USPS logo LINK — USPS employee news Printable

Infinite frontiers

New stamps celebrate ingenuity

The Innovation stamps highlight, from left, computing, biomedicine, genome sequencing, robotics and solar technology.

The Postal Service will celebrate the ingenuity that drives advances in science, engineering and technology when it releases its Innovation stamps Aug. 20.

The stamps feature five designs that represent the fields of computing, biomedicine, genome sequencing, robotics and solar technology. The word “innovation” overlays each stamp in chrome foil.

Here’s an overview of each design:

• Computing is represented by a green integrated circuit board — the kind that powers computers, gaming systems, smartphones and all things digital. Also called a microchip, the integrated circuit is the electronic marvel that rests at the heart of modern-day computing.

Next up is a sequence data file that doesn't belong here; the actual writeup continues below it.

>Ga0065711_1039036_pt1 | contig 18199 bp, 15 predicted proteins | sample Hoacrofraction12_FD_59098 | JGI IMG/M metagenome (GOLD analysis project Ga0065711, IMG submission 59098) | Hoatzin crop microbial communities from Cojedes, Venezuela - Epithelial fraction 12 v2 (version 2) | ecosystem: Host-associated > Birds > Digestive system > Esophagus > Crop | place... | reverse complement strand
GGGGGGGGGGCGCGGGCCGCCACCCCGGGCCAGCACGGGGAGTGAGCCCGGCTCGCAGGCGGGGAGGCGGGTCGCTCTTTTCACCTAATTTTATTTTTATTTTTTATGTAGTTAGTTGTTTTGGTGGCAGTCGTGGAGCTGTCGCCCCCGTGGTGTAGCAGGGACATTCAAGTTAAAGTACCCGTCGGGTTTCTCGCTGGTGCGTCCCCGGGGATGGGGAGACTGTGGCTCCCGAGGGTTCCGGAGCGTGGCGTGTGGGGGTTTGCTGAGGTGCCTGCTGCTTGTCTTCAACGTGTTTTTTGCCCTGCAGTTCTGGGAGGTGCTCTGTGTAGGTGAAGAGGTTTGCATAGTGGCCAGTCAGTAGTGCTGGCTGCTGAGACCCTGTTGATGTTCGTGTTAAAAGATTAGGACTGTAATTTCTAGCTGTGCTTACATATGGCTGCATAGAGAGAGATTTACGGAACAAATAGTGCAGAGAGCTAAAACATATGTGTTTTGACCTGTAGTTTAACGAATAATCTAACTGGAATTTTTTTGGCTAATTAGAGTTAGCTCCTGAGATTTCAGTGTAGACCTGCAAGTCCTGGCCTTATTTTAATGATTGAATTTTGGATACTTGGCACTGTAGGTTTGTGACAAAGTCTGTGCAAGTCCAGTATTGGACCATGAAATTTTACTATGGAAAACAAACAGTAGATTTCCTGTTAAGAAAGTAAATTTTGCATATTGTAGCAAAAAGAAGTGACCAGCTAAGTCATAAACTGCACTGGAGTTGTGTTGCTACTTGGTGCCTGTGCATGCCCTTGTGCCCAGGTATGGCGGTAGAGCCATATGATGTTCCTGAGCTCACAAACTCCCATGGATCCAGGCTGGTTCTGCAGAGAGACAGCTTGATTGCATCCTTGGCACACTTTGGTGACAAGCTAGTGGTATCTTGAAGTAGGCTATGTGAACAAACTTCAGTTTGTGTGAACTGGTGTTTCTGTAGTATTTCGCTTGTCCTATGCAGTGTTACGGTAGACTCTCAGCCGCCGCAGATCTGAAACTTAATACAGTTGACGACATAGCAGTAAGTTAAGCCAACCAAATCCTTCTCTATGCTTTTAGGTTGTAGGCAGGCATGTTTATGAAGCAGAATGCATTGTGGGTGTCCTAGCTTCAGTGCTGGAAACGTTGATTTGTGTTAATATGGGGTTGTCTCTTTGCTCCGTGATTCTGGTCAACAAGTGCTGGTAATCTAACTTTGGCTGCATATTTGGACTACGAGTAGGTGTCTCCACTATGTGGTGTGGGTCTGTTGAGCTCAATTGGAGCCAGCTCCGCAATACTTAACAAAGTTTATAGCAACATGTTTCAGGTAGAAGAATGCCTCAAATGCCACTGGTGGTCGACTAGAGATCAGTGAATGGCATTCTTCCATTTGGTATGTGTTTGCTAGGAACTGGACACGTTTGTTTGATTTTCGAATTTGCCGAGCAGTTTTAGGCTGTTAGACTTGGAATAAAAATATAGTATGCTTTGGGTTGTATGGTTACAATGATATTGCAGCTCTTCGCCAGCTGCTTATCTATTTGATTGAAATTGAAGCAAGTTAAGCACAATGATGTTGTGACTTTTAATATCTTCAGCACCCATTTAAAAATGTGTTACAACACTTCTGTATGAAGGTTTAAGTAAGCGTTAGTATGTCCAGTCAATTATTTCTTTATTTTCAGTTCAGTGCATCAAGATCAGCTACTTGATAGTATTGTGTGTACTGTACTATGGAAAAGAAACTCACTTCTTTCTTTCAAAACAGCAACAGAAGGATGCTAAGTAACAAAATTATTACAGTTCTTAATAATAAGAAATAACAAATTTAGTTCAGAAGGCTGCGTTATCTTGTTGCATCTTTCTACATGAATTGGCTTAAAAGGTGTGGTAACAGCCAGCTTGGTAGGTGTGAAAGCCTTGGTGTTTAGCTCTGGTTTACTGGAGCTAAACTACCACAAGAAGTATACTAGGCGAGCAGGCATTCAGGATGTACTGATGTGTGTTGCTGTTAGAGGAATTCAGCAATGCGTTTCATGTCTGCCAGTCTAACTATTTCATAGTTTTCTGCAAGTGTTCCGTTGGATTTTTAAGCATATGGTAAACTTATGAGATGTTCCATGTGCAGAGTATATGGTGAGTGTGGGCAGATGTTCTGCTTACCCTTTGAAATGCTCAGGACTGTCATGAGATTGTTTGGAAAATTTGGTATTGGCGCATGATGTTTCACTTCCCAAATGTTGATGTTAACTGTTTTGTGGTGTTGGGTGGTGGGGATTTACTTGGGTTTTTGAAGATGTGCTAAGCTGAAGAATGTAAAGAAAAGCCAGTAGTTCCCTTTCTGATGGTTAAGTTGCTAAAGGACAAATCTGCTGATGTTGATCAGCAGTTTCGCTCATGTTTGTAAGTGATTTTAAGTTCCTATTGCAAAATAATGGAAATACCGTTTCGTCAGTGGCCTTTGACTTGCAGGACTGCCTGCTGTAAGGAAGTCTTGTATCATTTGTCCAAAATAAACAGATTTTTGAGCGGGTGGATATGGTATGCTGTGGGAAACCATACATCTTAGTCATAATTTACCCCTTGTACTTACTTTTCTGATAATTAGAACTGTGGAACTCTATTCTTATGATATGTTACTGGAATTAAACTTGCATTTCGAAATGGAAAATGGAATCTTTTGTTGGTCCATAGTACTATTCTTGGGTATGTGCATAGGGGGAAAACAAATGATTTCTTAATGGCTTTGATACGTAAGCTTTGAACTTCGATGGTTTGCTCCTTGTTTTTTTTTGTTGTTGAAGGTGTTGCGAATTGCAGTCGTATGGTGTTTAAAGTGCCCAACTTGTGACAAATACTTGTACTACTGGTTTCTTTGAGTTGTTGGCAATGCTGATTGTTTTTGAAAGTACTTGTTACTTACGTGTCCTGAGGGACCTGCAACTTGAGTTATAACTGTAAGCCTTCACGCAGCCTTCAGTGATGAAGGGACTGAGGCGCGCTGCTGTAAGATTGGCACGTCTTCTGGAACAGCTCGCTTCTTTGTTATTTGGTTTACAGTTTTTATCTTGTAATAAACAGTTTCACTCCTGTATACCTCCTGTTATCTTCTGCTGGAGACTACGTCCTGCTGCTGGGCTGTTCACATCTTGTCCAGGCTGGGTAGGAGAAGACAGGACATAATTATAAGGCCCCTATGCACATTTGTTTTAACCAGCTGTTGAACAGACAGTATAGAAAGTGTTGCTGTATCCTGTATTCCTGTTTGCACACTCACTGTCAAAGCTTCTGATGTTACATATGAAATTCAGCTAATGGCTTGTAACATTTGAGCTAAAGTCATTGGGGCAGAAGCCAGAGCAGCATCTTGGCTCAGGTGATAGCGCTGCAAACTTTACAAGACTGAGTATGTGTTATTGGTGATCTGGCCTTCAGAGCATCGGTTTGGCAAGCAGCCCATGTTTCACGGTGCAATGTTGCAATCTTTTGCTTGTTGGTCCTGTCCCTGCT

• Biomedicine is represented by images of immune-system cells to highlight the laboratory-based discipline focused on studying living beings and biological processes.

• Genome sequencing is represented by multi-colored DNA strips, part of the 3 billion chemical-based pairs of the human genetic code. In 2003, scientists completed the daunting task of deciphering the code, also called the “building blocks” of life.

• Robotics is represented by a black-and-white image of a bionic ankle-foot prosthesis, one example of machines that perform a variety of tasks, including assembling cars, exploring the ocean’s depths and helping doctors diagnose ailments.

• Solar technology is represented by a square, blue solar cell that converts sunlight into electricity. First used to power space satellites, solar cells are also used to heat and cool residential and commercial buildings.

Antonio Alcalá, a USPS art director, designed each Forever stamp, choosing details from existing photographs.

The Innovation stamps will be available in panes of 20 at Post Offices and